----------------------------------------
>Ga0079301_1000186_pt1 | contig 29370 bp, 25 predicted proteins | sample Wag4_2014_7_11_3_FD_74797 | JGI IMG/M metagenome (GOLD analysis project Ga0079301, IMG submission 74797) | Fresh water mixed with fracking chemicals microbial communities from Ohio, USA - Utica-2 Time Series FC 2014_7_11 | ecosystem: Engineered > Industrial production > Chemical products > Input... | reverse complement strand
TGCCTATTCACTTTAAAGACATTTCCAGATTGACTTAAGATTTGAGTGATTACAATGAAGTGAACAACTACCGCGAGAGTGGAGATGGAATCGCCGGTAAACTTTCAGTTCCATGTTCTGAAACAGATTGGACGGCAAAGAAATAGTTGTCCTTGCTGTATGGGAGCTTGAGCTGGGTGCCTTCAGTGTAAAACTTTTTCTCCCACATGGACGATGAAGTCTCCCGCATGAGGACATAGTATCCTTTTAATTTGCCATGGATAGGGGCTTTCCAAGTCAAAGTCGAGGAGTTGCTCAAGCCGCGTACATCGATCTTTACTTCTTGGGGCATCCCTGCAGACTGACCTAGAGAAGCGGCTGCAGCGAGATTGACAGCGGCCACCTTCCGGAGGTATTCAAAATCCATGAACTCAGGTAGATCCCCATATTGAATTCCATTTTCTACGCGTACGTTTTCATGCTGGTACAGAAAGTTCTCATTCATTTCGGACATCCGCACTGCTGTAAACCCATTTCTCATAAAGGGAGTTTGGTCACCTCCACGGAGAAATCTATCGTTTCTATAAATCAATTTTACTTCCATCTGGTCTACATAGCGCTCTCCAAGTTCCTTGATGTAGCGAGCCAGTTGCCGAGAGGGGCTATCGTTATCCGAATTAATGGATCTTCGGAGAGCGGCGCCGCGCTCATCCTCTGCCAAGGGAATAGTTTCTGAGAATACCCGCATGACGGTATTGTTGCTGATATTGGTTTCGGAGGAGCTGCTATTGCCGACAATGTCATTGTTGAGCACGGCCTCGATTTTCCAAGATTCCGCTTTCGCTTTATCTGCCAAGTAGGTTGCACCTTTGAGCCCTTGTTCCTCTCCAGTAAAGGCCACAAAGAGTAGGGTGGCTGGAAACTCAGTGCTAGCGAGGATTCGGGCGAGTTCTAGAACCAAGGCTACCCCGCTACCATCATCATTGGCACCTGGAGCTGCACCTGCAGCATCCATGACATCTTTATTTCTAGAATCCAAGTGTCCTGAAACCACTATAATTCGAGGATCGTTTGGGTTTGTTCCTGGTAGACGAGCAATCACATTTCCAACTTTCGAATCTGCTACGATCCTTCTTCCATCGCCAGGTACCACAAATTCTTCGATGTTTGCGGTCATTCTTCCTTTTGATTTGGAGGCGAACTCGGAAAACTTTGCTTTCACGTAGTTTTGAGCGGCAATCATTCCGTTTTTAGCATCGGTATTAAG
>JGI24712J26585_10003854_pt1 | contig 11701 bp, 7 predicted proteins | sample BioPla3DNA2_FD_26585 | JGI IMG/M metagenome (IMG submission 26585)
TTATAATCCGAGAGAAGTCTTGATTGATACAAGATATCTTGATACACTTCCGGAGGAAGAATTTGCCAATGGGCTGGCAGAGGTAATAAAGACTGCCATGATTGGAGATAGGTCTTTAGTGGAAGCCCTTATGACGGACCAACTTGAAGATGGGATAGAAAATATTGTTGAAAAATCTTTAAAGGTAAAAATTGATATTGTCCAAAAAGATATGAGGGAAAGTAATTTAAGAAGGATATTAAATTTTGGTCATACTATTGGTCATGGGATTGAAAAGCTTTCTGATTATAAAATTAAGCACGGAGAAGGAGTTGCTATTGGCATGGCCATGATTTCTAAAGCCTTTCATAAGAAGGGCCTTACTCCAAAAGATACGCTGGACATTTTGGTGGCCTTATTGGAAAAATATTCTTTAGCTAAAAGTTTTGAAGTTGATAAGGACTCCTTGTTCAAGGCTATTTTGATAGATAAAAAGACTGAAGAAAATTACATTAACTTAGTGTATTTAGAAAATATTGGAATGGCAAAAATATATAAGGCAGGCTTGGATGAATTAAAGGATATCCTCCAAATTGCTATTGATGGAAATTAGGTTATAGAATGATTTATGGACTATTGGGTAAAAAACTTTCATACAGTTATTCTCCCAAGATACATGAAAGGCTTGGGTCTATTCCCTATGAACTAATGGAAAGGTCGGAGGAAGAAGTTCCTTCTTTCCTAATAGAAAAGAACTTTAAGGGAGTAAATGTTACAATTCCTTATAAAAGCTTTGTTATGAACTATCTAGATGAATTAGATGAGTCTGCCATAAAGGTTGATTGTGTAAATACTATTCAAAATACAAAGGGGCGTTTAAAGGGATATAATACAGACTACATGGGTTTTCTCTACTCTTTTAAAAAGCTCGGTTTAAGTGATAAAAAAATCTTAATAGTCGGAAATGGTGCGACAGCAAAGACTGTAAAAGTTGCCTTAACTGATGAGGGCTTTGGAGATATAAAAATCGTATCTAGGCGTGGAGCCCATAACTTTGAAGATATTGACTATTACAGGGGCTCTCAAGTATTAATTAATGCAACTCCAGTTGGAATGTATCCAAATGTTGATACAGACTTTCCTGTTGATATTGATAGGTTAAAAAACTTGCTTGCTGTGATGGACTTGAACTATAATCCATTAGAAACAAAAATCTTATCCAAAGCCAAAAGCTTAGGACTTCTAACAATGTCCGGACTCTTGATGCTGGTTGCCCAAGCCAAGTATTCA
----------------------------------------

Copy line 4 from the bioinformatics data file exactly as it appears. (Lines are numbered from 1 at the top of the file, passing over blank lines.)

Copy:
TTATAATCCGAGAGAAGTCTTGATTGATACAAGATATCTTGATACACTTCCGGAGGAAGAATTTGCCAATGGGCTGGCAGAGGTAATAAAGACTGCCATGATTGGAGATAGGTCTTTAGTGGAAGCCCTTATGACGGACCAACTTGAAGATGGGATAGAAAATATTGTTGAAAAATCTTTAAAGGTAAAAATTGATATTGTCCAAAAAGATATGAGGGAAAGTAATTTAAGAAGGATATTAAATTTTGGTCATACTATTGGTCATGGGATTGAAAAGCTTTCTGATTATAAAATTAAGCACGGAGAAGGAGTTGCTATTGGCATGGCCATGATTTCTAAAGCCTTTCATAAGAAGGGCCTTACTCCAAAAGATACGCTGGACATTTTGGTGGCCTTATTGGAAAAATATTCTTTAGCTAAAAGTTTTGAAGTTGATAAGGACTCCTTGTTCAAGGCTATTTTGATAGATAAAAAGACTGAAGAAAATTACATTAACTTAGTGTATTTAGAAAATATTGGAATGGCAAAAATATATAAGGCAGGCTTGGATGAATTAAAGGATATCCTCCAAATTGCTATTGATGGAAATTAGGTTATAGAATGATTTATGGACTATTGGGTAAAAAACTTTCATACAGTTATTCTCCCAAGATACATGAAAGGCTTGGGTCTATTCCCTATGAACTAATGGAAAGGTCGGAGGAAGAAGTTCCTTCTTTCCTAATAGAAAAGAACTTTAAGGGAGTAAATGTTACAATTCCTTATAAAAGCTTTGTTATGAACTATCTAGATGAATTAGATGAGTCTGCCATAAAGGTTGATTGTGTAAATACTATTCAAAATACAAAGGGGCGTTTAAAGGGATATAATACAGACTACATGGGTTTTCTCTACTCTTTTAAAAAGCTCGGTTTAAGTGATAAAAAAATCTTAATAGTCGGAAATGGTGCGACAGCAAAGACTGTAAAAGTTGCCTTAACTGATGAGGGCTTTGGAGATATAAAAATCGTATCTAGGCGTGGAGCCCATAACTTTGAAGATATTGACTATTACAGGGGCTCTCAAGTATTAATTAATGCAACTCCAGTTGGAATGTATCCAAATGTTGATACAGACTTTCCTGTTGATATTGATAGGTTAAAAAACTTGCTTGCTGTGATGGACTTGAACTATAATCCATTAGAAACAAAAATCTTATCCAAAGCCAAAAGCTTAGGACTTCTAACAATGTCCGGACTCTTGATGCTGGTTGCCCAAGCCAAGTATTCA